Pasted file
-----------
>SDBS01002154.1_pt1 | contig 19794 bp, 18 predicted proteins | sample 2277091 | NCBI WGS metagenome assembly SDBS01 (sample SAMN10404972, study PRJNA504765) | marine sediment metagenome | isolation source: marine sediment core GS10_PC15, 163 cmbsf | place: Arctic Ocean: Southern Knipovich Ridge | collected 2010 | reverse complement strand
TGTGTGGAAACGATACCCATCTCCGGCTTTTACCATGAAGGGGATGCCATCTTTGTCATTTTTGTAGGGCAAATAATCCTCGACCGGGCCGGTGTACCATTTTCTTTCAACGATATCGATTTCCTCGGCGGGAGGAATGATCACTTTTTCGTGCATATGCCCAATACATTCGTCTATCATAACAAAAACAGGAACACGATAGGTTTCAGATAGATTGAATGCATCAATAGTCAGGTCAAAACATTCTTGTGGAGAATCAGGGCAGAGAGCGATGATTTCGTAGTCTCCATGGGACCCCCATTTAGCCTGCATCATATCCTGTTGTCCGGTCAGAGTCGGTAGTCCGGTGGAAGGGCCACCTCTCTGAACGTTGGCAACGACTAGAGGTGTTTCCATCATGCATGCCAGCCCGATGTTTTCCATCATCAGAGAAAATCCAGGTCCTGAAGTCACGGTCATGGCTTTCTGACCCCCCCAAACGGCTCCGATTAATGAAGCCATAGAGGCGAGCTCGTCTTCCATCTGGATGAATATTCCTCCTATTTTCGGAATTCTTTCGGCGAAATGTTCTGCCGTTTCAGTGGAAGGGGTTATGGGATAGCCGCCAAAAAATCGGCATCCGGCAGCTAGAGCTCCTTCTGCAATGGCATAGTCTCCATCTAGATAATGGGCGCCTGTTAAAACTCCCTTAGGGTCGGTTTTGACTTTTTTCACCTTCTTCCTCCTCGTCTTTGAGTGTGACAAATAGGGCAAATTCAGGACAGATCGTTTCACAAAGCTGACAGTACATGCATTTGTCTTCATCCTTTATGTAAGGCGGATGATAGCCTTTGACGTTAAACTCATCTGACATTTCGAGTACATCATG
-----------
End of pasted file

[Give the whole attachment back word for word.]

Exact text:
>SDBS01002154.1_pt1 | contig 19794 bp, 18 predicted proteins | sample 2277091 | NCBI WGS metagenome assembly SDBS01 (sample SAMN10404972, study PRJNA504765) | marine sediment metagenome | isolation source: marine sediment core GS10_PC15, 163 cmbsf | place: Arctic Ocean: Southern Knipovich Ridge | collected 2010 | reverse complement strand
TGTGTGGAAACGATACCCATCTCCGGCTTTTACCATGAAGGGGATGCCATCTTTGTCATTTTTGTAGGGCAAATAATCCTCGACCGGGCCGGTGTACCATTTTCTTTCAACGATATCGATTTCCTCGGCGGGAGGAATGATCACTTTTTCGTGCATATGCCCAATACATTCGTCTATCATAACAAAAACAGGAACACGATAGGTTTCAGATAGATTGAATGCATCAATAGTCAGGTCAAAACATTCTTGTGGAGAATCAGGGCAGAGAGCGATGATTTCGTAGTCTCCATGGGACCCCCATTTAGCCTGCATCATATCCTGTTGTCCGGTCAGAGTCGGTAGTCCGGTGGAAGGGCCACCTCTCTGAACGTTGGCAACGACTAGAGGTGTTTCCATCATGCATGCCAGCCCGATGTTTTCCATCATCAGAGAAAATCCAGGTCCTGAAGTCACGGTCATGGCTTTCTGACCCCCCCAAACGGCTCCGATTAATGAAGCCATAGAGGCGAGCTCGTCTTCCATCTGGATGAATATTCCTCCTATTTTCGGAATTCTTTCGGCGAAATGTTCTGCCGTTTCAGTGGAAGGGGTTATGGGATAGCCGCCAAAAAATCGGCATCCGGCAGCTAGAGCTCCTTCTGCAATGGCATAGTCTCCATCTAGATAATGGGCGCCTGTTAAAACTCCCTTAGGGTCGGTTTTGACTTTTTTCACCTTCTTCCTCCTCGTCTTTGAGTGTGACAAATAGGGCAAATTCAGGACAGATCGTTTCACAAAGCTGACAGTACATGCATTTGTCTTCATCCTTTATGTAAGGCGGATGATAGCCTTTGACGTTAAACTCATCTGACATTTCGAGTACATCATG